I distinctly remember being about 6 or 7 years old sitting at a stop light in my mother’s silver Monte Carlo watching a group of men marching in a circle outside the main gates of a factory. My Mother started ranting how plenty of people would be happy to have their job and they just need to get back to work. She called them some names and said a bunch of phrases I didn’t understand like lazy, union troublemaker. I asked her what they were doing, and she explained they were on strike and picketing. She followed this information up with, “If I ever catch you picketing, I’ll beat your ass.” Being the headstrong child I was, I immediately started investigating why a person would picket and trying to figure out how to get in on the action. No, I didn’t necessarily want my “ass beat” but I was interested in something that elicited such a visceral response from my mother.
Fast forward nearly three decades, my mother (if she were still alive) would be happy to know I have never participated in a picket line or march. It’s not for lack of trying. There have been enough opportunities, that’s for sure. Since I saw that first picket line, I’ve seen marches for peace, AIDS research, the Million Man March, illegal immigration (for and against), women’s rights and most recently gun control and those are just the ones I can think of right off the top of my head. I still find the idea of marching for a cause intriguing. The act of gathering together in large numbers and physically making your voice heard about something you feel passionately about feels cool, hip, and young. It’s as American as dumping tea in the Boston Harbor. Yet, now that I’m older I can’t help but wonder if all these marches make any difference. Of all those marches I mentioned and the others I’ve forgotten, did any of them do any good? Oh sure, they raised awareness and if you are counting that as doing good then yes, they were a success. But, did any of these marches truly bring about change? The only one I can think of was the 1963 March on Washington which featured Dr. Martin Luther King, Jr.’s “I Have a Dream” speech. Even that famous march only brought awareness at first, the legislation wouldn’t happen for another year.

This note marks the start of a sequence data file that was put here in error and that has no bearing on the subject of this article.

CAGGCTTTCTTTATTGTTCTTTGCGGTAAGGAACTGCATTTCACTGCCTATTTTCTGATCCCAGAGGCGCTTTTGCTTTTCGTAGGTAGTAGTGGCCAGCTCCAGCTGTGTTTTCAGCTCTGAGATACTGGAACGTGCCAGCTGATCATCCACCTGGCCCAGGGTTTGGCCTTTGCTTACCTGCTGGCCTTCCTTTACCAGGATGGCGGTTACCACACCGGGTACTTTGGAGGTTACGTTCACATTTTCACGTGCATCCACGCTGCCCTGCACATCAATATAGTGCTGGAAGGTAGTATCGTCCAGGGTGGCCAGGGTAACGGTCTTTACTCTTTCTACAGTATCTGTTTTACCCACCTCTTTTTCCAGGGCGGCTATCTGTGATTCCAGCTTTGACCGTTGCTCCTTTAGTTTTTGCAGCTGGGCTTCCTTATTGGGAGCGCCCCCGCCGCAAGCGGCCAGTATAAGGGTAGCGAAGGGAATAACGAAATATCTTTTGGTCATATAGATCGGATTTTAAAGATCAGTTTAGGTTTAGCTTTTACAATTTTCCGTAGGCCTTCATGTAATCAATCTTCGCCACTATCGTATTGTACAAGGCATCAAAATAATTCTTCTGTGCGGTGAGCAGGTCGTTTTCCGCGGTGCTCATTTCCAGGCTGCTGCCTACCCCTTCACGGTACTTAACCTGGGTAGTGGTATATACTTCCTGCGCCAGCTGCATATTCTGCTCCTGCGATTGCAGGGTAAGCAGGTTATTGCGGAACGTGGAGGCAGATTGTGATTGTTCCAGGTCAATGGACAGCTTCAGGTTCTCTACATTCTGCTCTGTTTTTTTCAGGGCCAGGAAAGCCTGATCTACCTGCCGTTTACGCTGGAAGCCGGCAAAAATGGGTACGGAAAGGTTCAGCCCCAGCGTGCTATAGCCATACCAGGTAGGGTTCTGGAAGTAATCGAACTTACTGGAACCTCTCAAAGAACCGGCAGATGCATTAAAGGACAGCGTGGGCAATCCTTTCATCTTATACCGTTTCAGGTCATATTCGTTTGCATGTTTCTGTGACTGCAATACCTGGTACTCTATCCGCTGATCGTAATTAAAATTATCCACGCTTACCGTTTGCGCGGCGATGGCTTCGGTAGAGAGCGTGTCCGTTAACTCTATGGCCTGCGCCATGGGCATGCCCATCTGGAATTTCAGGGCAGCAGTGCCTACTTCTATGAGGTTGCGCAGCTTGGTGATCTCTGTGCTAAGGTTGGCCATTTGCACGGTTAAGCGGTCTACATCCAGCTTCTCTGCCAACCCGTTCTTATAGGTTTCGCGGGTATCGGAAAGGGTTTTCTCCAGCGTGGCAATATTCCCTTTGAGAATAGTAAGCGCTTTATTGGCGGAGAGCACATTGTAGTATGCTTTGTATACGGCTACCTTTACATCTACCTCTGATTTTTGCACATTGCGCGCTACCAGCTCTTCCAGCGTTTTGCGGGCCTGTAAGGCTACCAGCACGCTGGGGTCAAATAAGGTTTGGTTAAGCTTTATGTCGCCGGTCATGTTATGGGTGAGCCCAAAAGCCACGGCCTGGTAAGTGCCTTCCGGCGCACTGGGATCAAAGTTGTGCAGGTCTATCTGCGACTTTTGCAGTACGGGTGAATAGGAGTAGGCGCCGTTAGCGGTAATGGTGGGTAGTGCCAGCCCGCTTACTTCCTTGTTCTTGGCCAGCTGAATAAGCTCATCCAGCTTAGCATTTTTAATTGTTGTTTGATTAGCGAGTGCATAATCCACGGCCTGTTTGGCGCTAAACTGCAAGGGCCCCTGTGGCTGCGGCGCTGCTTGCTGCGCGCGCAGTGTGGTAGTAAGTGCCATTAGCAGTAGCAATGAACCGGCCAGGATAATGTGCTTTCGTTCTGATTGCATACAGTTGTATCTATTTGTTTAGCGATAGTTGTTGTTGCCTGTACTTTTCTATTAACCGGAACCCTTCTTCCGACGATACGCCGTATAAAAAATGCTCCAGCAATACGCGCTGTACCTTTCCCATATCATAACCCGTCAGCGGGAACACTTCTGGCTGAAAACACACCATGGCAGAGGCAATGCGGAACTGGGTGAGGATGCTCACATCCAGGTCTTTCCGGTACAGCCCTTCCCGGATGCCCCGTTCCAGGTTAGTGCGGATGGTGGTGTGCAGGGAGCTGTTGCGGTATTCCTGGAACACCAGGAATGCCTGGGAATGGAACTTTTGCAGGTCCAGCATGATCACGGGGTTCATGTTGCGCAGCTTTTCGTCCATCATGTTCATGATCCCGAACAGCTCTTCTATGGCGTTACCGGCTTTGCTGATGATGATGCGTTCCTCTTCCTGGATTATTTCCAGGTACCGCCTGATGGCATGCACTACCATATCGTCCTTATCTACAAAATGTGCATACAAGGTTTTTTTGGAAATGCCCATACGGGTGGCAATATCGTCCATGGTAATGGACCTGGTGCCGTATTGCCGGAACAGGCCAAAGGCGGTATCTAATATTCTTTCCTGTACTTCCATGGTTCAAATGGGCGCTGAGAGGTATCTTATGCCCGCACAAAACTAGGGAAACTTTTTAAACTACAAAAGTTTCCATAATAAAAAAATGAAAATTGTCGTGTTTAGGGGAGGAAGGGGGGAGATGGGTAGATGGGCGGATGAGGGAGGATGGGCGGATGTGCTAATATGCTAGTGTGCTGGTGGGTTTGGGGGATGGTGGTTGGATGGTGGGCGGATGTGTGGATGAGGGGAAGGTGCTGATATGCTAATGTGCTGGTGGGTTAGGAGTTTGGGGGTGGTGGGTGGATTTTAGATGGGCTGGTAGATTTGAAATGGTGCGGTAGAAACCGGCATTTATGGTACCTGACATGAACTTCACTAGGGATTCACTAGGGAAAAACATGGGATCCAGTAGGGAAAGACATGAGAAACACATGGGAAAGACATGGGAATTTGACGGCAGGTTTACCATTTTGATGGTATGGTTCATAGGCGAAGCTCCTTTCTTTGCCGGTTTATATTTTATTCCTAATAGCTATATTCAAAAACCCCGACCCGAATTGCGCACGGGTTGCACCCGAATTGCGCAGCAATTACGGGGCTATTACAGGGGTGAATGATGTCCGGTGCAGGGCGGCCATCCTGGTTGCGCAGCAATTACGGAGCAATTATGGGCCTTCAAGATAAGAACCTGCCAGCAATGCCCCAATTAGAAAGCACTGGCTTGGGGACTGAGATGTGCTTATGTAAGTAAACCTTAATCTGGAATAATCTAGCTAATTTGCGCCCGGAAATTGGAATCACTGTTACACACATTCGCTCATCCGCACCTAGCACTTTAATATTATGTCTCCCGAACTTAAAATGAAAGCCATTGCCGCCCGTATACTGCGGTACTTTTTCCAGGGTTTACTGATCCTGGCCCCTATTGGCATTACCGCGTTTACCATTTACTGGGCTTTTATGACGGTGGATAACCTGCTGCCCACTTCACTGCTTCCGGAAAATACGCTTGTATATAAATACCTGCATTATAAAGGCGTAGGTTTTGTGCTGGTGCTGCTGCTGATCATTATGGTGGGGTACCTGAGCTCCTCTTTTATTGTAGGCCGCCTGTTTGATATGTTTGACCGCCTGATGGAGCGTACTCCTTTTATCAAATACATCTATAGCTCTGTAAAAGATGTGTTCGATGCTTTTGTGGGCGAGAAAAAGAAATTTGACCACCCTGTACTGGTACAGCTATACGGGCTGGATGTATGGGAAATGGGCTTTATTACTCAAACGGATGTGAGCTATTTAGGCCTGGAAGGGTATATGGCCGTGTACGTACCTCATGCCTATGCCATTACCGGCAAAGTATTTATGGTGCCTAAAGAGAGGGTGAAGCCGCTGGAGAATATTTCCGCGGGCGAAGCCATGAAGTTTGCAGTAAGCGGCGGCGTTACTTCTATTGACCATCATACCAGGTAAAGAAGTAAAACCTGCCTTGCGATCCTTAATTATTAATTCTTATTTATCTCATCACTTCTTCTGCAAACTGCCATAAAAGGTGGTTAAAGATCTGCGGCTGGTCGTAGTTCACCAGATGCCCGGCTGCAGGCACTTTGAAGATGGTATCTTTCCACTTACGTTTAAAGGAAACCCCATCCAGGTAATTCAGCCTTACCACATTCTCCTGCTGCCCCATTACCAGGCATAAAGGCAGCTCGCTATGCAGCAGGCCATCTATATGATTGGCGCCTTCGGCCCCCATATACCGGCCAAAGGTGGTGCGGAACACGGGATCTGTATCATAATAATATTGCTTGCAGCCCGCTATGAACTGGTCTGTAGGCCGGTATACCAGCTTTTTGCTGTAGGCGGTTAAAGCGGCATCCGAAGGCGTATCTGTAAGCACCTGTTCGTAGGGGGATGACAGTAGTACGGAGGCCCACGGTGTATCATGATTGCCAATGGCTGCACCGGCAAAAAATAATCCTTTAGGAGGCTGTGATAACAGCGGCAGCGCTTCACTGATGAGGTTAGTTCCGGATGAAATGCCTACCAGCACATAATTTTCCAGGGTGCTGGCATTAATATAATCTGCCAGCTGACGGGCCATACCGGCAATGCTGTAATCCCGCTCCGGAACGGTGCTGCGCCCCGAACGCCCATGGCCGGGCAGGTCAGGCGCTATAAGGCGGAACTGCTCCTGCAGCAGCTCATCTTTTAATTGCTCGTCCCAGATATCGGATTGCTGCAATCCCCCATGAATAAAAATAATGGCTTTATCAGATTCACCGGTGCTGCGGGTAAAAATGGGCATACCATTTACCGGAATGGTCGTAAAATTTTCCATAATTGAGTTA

As for my lack of participation, there has been precious little I have felt strongly enough about that would require me to march. It’s not that I don’t feel strongly about issues, quite the opposite. I’ve made phone calls. I’ve signed petitions. I’ve ranted on Facebook pages and public forum sites. Over the years, I’ve written countless letters and emails to companies, organizations, lawmakers, and most recently my town’s transportation commissioner. I know there is strength in numbers, however, I choose to use my keyboard rather than my person when protesting. Although, if I thought for one second physically protesting would stop certain things from happening I would be in that picket line with bells on laughing to myself that my Mother couldn’t beat my ass even if she wanted to.
NOTE: Unlike my mother, I have never told my children they can’t or shouldn’t protest. I have told them to educate themselves and to know exactly why they feel a certain way so they can defend their beliefs if the need for protest arises.